Genbudo and two caves

Genbudo and two caves, which are the remnants of digging, where rocks were used for construction against natural disasters but are now preserved as a monument. (Photo: Noritaka Matsubara).

Geological Period

Quaternary / Pleistocene

Main geological interest

History of geosciences


San’in Kaigan Geopark. Hyogo Prefecture. Japan.
35°35’17.0″N, 134°48’18.0″E

Genbudo and two caves, which are the remnants of digging, where rocks were used for construction against natural disasters but are now preserved as a monument. (Photo: Noritaka Matsubara).

Location where geomagnetic reversed polarity was first proposed through studying basalts.

Around 100 years ago, Motonori Matuyama first proposed geomagnetic reversal in Genbudo. This discovery greatly contributed to the subsequent advancement of earth science; for example, ocean-floor paleomagnetic stripes based on magnetic normal and reversed polarity intervals advanced model of plate tectonics in the late 1960s (Vine and Mattherws, 1963). The age of the basalt was determined in 1966, and their geological mapping was completed in 1991. Good exposures in Genbudo Park are quarries worked before the designation of the natural monument. Hexagonal disks of their columns of basalt were used for river banks, fire walls, and house fences. Such findings are useful for educational purposes.

Seiryudo Cave in the Genbudo Cave park, with its regularly but complexly oriented columnar jointing, is an excellent site for scientific research, education, and sightseeing. (Photo: Noritaka Matsubara).

Genbudo is one of the Quaternary Monogenic Basalt volcanoes in central Japan. The lava of Genbudo Cave is 1.61-Ma alkaline basalt (Genbudo Research Group, 1991; Kawai and Hirooka, 1966). It exhibits spectacular columnar jointing reflecting its complex cooling history. In 1926, Dr. Motonori Matuyama discovered that the basalt of Genbudo Cave exhibited magnetic polarity opposite to the present geomagnetic field. This discovery led to the recognition of the presence of a period of the earth’s magnetic field opposite to the present, and in 1929, he proposed “geomagnetic reversal polarity” (Matuyama, 1929). The geomagnetically reversed period, including the age of Genbudo, was named “Matuyama Reversed Chron” in the 1960s, whose start corresponds to the beginning of Quaternary.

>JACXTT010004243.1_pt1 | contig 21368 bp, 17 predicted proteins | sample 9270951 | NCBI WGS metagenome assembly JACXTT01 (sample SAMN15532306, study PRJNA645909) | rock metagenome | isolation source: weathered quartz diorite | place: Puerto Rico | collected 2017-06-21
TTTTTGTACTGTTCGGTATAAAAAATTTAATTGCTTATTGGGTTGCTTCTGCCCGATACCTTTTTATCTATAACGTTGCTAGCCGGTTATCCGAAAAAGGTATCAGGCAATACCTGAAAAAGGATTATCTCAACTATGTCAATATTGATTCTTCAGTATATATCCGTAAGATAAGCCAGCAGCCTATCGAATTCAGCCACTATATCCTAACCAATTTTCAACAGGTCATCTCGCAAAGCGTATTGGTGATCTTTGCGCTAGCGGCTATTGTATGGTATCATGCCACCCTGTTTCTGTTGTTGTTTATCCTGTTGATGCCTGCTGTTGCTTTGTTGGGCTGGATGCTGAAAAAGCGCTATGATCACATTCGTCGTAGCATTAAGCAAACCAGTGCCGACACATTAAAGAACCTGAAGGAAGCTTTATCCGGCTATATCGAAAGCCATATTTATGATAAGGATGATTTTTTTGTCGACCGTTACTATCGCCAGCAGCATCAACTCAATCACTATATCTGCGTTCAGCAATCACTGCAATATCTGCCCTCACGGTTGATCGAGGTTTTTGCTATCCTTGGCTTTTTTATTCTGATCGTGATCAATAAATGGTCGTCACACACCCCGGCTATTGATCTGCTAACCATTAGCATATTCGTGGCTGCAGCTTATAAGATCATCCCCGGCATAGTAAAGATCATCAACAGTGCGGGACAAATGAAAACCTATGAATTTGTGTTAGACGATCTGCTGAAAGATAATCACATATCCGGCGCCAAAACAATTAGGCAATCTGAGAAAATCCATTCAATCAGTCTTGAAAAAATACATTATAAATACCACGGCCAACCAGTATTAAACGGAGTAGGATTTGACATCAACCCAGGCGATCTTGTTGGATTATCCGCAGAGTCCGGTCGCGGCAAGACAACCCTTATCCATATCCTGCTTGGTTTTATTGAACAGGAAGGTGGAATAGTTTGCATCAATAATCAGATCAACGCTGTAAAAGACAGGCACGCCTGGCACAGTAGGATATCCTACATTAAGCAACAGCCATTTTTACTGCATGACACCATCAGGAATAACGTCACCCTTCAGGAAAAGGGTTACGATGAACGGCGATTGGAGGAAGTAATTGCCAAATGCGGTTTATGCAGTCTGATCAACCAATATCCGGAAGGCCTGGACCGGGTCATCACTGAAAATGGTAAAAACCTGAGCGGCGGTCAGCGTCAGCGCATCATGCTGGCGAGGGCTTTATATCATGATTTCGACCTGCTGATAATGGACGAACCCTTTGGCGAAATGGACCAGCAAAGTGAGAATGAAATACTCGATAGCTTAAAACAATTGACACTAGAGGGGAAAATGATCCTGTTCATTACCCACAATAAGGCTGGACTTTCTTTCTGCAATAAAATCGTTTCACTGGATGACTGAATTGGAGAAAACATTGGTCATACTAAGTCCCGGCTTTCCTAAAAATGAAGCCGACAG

Ritsuzan Shibano, a Confucian scholar, visited Genbudo Cave in 1807 and named it Genbudo because he compared the outcrop’s irregularly oriented columnar joints to a Chinese legendary animal, Genbu (black tortoise). In 1884, Koto Bunjiro named the basalt “Genbugan” in Japanese from Genbudo, whose Chinese characters are used also in China. In 1931, Genbudo Caves were designated as a national natural monument. Since then, they have been preserved and managed as educational sites, accessible only for research

Matuyama proposed the first geomagnetic reversal polarity approximately 100 years ago. The 2.58–0.774-Ma period was adopted as “Matuyama Reversed Chron” in the 1960s (Cox et al., 1964). The Matuyama Reversal was established as the start of Quaternary (Head et al., 2008).

Geological Map around the Genbudo Cave Park. Five caves in the Genbudo Cave Park are the ruins of quarries.

Cox, A., Doell, R.R. and Dalrymple, G.B. (1964) ‘Reversals of the Earth’s Magnetic Field’, Science, 144(3626), pp. 1537–1543. Available at:

Genbudo Research Group (1991) ‘Geology and petrology of Quaternary volcanic rocks from the Genbudo area, northern Hyogo Prefecture, southwest Japan’, Chikyukagaku, 45, pp. 131–144.

Head, M.J., Gibbard, P. and Salvador, A. (2008) ‘The Quaternary: Its character and definition’, Episodes, 31(2), pp. 234–238. Available at:

Kawai, N. and Hirooka, K. (1966) ‘Some age dating results of Cenozoic volcanic rocks in the southwest Japan’, in Annual Meeting Geological Society of Japan. 30.

Matuyama, M. (1929) ‘On the Direction of Magnetisation of Basalt in Japan, Tyôsen and Manchuria’, in Proceedings of the Imperial Academy. Tokyo, pp. 203–205. Available at:

Vine, F.J. and Matthews, D.H. (1963) ‘Magnetic Anomalies over Oceanic Ridges’, Nature, 199, pp. 947–949. Available at:

Noritaka Matsubara
University of Hyogo/San’in Kaigan Geopark Promotion Council

Yuuki Fujihara
San’in Kaigan Geopark Promotion Council

Setsuya Nakada
The University of Tokyo (presently NIED)